Tracking down European Markets : Tracking Performance of ETFs and Mutual Index Funds
In recent years, the financial service industry demonstrated substantial growth of Exchange Traded Funds (ETFs). Apart from offering access to new and more specific investment opportunities, many ETFs enter direct competition with conventional, already existing Mutual Index Funds. With 22,1% growth of assets over the past 5 years, the European market by now accounts for 19% of the global ETF market, while at the same time we observe a decline of cash flows to Mutual Index Funds.
Given the recent development, index investors are likely to face a choice between ETFs and Mutual Index Funds offering the same service. The purpose of this study is to analyze those two similar investment instruments towards the quality of achieving their objective, which is to deliver a performance as close as possible to the respective benchmarks'. The analysis will be performed for the European market, i.e. we include only Index Funds that track European indices.
This study is guided by objectivism and positivism as ontological and epistemological positions. We conduct a deductive research by reviewing and testing previous findings through the formulation of hypotheses that serve our purpose. For our analysis we gather quantitative data in the form of daily prices for 21 ETFs and 22 Mutual Index Funds, tracking 9 European indices. We further use a time frame of 7 years (2006-2012), which we analyze as a whole as well as divided into sub-periods as determined by different states of the European market. As a basis for the analysis we calculate return differences and different measures of tracking risk.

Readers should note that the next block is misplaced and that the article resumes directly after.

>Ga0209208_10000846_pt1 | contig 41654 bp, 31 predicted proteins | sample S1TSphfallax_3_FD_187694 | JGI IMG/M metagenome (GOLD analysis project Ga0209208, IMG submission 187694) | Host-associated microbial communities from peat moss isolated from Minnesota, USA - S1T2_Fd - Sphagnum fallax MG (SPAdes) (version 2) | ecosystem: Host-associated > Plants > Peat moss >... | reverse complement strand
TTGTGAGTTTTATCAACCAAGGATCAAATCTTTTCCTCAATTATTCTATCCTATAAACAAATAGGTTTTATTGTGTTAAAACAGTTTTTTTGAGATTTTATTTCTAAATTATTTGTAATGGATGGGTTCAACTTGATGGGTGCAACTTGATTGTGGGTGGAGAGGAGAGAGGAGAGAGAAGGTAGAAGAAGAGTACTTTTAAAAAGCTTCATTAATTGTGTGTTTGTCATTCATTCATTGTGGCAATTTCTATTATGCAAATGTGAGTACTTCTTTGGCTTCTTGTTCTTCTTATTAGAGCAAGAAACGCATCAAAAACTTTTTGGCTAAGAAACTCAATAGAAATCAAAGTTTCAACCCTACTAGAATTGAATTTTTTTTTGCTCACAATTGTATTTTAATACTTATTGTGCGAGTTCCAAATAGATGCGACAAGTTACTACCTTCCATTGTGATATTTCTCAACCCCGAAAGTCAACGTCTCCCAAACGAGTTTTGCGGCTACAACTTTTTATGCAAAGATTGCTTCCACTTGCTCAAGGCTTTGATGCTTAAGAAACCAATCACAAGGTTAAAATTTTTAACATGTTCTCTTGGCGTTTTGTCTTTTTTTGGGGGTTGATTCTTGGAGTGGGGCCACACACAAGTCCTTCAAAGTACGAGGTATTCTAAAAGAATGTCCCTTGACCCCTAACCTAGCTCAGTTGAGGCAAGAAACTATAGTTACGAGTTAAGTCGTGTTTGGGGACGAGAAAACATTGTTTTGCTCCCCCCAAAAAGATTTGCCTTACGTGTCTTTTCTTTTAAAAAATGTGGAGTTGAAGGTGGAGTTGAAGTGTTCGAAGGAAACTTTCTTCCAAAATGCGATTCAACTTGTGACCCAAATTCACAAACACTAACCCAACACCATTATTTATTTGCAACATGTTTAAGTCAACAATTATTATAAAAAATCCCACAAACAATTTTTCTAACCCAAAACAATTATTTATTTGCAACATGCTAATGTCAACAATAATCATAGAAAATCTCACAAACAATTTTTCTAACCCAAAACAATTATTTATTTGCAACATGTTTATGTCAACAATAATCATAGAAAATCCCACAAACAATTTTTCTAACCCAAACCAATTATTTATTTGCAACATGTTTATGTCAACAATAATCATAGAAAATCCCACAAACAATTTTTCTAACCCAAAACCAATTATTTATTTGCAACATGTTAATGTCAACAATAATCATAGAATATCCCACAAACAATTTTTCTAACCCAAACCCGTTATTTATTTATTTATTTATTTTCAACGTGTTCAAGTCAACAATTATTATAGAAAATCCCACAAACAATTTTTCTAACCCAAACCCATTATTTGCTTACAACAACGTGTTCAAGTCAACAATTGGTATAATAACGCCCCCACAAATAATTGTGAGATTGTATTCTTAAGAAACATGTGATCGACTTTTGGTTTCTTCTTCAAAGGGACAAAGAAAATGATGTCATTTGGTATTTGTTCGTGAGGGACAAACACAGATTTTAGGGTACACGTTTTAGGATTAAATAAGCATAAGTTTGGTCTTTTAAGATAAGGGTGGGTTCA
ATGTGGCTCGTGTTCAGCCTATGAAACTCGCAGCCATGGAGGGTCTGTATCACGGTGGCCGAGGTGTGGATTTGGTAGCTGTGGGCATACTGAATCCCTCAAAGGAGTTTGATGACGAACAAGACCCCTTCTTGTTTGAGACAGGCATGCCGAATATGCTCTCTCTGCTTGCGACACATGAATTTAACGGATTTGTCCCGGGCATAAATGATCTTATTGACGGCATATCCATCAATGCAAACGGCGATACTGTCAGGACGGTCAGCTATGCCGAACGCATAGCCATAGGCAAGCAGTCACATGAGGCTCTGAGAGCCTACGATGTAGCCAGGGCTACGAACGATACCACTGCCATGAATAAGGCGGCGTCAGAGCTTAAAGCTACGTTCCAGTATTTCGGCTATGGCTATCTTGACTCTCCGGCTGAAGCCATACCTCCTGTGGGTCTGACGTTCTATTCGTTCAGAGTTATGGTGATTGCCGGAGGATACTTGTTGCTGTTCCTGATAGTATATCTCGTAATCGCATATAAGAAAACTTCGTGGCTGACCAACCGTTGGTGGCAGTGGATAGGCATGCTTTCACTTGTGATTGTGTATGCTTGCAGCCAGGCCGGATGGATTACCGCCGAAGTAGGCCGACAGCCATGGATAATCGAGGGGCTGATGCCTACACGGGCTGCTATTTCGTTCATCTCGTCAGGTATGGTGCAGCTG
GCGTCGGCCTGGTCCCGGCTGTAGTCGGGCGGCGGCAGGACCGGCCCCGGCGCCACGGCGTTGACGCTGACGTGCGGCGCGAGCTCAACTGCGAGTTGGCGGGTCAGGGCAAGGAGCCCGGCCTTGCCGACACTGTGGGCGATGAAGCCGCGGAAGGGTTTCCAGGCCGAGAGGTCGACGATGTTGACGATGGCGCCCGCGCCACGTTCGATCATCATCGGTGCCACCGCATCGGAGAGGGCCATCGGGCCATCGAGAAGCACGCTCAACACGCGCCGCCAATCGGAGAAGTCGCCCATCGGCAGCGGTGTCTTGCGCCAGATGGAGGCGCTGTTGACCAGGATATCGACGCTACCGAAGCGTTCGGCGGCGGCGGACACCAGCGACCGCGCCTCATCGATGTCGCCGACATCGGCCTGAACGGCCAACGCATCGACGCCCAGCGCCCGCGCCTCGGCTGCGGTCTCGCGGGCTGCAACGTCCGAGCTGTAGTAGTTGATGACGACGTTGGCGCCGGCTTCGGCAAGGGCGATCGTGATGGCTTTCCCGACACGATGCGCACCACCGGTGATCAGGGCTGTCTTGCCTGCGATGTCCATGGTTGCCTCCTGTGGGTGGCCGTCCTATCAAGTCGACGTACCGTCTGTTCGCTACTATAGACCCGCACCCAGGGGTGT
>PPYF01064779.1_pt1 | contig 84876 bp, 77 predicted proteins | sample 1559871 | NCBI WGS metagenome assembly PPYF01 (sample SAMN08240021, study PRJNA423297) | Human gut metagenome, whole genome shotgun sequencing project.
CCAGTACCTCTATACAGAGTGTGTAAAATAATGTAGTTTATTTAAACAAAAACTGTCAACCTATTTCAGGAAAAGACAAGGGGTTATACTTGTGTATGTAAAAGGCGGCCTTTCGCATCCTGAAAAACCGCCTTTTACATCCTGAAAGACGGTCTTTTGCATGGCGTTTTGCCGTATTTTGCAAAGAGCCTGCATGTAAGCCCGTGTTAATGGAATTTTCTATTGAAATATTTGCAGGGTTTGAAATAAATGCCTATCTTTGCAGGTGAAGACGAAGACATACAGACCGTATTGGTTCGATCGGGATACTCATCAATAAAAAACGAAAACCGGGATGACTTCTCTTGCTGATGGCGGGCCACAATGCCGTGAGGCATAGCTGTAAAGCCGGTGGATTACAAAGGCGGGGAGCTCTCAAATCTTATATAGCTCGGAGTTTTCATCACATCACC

Our results show that on average ETFs as well as Mutual Index Funds sufficiently replicate index performance with approximately the same level of tracking risk for both instruments. Furthermore, we see no significant impact of expected returns or index volatility on return difference. However, through examination of fees and tracking errors during recent economic turmoils, we show that ETFs first bear lower directly attributed costs and second are less affected by down markets than Mutual Funds.
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